I fell in such deep, intense, despairing love with your mother Jimini that in that first moment I met her, pushing my loaded cart full of unwanted wonders out to the edge of town, I vomited a thin line of drool next to my feet. She did not know this, but I had met her once before, in a galaxy far far away, as a different woman. I did not require her to speak to know this. The endless oceans, the raven hair. It was all the same. It was hot that day, even the breeze was hot but all of that heat paled in comparison to the feeling that washed over me as Jimini stepped out the door of a house across the road and made her way to where I stood in silent wonder. Her name tickled my lips with breath that travelled through a dry mouth. ‘Colleen.’ I kicked some Biciland over my tiny puddle of drool and quickly wiped at my chin before she looked up and noticed me standing there. I knew as soon as her eyes met mine that the same feeling had washed over her as well. Not quite the same look of recognition, but definitely some overwhelming physical allure. She stopped at the edge of the road and stared openly at me as I stared back from the opposite side.
Rumor had it that Draxle had selected a wife and that she came from the outer edge of the dessert lands near the northern peak of the planet. A small colony of religious workers had been stationed up there for ages and had developed a small community which continued to grow healthily until the Stungett began to burn out and heat became an extreme luxury. They would all end up here eventually, but that time had not come yet. Although I did not know it yet, Jimini was the woman Draxle had selected from the community and I met her on the day she took to tour the town and introduce herself to the Bicilites. Had I not been in town that day I would not have met her until her arm was tied to Draxles as surely Draxle had not provided her with the address of my remote home. This was yet another web in an ever winding structure of definite intention. I could not question what was asked of me. I knew, in a feeling kind of way, the answers to all my questions anyhow.
Over a minute of silence occurred as we stared at each other. Over an hour. Over a day. Over a week. Over a month. Over a year. Over a decade. Over a century. None of it mattered in that minute plus. A million words were spoken without the use of any language known and without any sound. It was she who broke the silence and she did so with such grace and professional courtesy that my heart blew into a million pieces, most of which got stuck in my throat causing me to choke out a senseless response.
“I am Jimini of Wharburg at your service,” she said following a slight curtsy. Her words sent ice up my spine and I could feel myself hardening down below. I choked out my senseless response and she laughed. When that laugh happened, everything seemed okay.
The great explanation began.
Aarouglas had been released from the chair and floated about, lifelessly in the liquid. His eyes remained open and, somehow, his consciousness had not completely left him. He listened to an unrequested explanation of enough of what was happening in order to understand the purpose for it later. The explanation began with Solith the Wanderer, Solith the insane, son of no one, father to Okmar of Bicilite and Phil Murphy of Earth, pointing out the fact that he, Aarouglas, had not in fact died but had been provided a gift and a purpose of high value by a design no one could ever possibly hope to understand, developed and maintained by a being that wholly transcends all, anything and everything. Solith began with…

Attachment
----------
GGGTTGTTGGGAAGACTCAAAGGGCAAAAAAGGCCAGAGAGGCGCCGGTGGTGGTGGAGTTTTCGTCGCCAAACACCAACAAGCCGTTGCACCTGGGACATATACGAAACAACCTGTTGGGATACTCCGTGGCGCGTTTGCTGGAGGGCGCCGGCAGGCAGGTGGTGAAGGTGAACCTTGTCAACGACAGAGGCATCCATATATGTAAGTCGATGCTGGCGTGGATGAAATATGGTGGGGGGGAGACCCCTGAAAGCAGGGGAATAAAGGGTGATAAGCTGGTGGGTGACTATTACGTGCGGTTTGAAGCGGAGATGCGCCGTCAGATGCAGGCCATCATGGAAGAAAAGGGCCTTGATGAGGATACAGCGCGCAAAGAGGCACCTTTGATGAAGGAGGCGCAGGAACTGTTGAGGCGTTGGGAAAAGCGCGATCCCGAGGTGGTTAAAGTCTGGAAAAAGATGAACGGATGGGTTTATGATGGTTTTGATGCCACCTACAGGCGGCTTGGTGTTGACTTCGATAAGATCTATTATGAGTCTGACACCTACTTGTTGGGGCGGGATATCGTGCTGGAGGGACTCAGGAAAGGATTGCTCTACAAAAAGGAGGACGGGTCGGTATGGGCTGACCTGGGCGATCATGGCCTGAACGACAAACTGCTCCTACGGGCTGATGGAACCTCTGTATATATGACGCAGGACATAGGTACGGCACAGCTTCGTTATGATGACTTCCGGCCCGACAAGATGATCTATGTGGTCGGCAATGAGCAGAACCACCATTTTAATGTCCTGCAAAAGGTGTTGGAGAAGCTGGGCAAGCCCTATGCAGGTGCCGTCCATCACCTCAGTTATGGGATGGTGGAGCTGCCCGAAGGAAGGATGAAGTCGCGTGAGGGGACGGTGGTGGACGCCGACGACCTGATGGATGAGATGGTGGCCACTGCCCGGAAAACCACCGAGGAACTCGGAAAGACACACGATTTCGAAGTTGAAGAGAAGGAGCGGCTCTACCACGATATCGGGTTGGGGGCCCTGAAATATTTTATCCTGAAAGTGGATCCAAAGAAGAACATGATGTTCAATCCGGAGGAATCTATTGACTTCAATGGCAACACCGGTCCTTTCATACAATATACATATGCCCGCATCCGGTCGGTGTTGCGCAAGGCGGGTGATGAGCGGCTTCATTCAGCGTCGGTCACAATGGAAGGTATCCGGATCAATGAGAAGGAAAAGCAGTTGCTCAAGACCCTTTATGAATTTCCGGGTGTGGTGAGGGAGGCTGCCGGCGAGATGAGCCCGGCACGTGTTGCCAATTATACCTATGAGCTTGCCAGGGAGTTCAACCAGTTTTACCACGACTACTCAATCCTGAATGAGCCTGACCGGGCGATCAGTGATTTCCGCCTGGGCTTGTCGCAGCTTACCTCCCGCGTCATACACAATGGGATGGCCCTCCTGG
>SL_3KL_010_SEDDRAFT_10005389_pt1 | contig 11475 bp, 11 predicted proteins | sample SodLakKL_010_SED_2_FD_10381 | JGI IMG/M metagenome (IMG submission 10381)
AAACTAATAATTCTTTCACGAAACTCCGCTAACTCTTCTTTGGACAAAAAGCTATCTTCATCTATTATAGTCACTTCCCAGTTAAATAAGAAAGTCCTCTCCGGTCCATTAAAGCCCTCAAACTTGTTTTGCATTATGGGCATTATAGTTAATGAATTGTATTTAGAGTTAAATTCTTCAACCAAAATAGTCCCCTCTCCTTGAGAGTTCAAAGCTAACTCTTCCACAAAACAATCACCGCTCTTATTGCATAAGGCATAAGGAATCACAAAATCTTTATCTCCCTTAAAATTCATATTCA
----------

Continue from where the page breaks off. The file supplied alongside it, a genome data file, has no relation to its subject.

…a day in the late lunar crest year 8729 when I had given a demonstration at the - Bicilite market fest - of a wonderful gadget that provided information on health ailments by just placing it on your skin. It had been widely regarded as some kind of wacky gadget that would shorten your life and burn, up your air, (nothing new really), therefore this amazing piece of technology was passed by and forgotten about mere moments before I had packed everything up and took to pushing the cart I’d loaded towards the edge of town. Draxle had everyone convinced I was straight from the loony bin and everyone ate it up as though Draxle were the greatest cook of falsehood this side of Bicilite where no one could resist filling their face. Council meetings, to which I rarely attended by that time, were just one giant buffet of lies and ignorant promises. I never really understood my people at that time. They seemed dead set on remaining this hard beaten, stubborn, conservative bunch, determined to ride out their existence in a completely oblivious manner. They seemed to require a puppeteer and who better to serve that purpose than Draxle;, town preacher, preaching a religion stuffed with lies that relayed messages of love and peace and belief and generosity while serving himself an extra piece of loglamb and pouring a few extra glasses of fermenta each evening at dinner time while everyone else sacrificed their stomachs for the benefit of their children. He was a greedy, lying, control freak who had become soft and stupid from his excess, yet the majority continued to eat up his tripe. I accepted this wholly and without as much anger and frustration as one might think. I understood my place in my society and the struggles that came along with that as well. I was usually smart enough to find a corner around or a tunnel below in any case. I was never desperate when it came to ideas and the courage to execute.
What I did become desperate for was the shine in her hair. The endless oceans in her eyes. The gentle slope of her eye lashes. The dimple above her thick, soft upper lip. The line of her jaw. The smells in her skin. The sound of her voice. The touch of her finger tips. The pulse in her neck. The feel of her breasts. The firmness of her stomach. The heat at the center that tugged at my want and strangled my thoughts.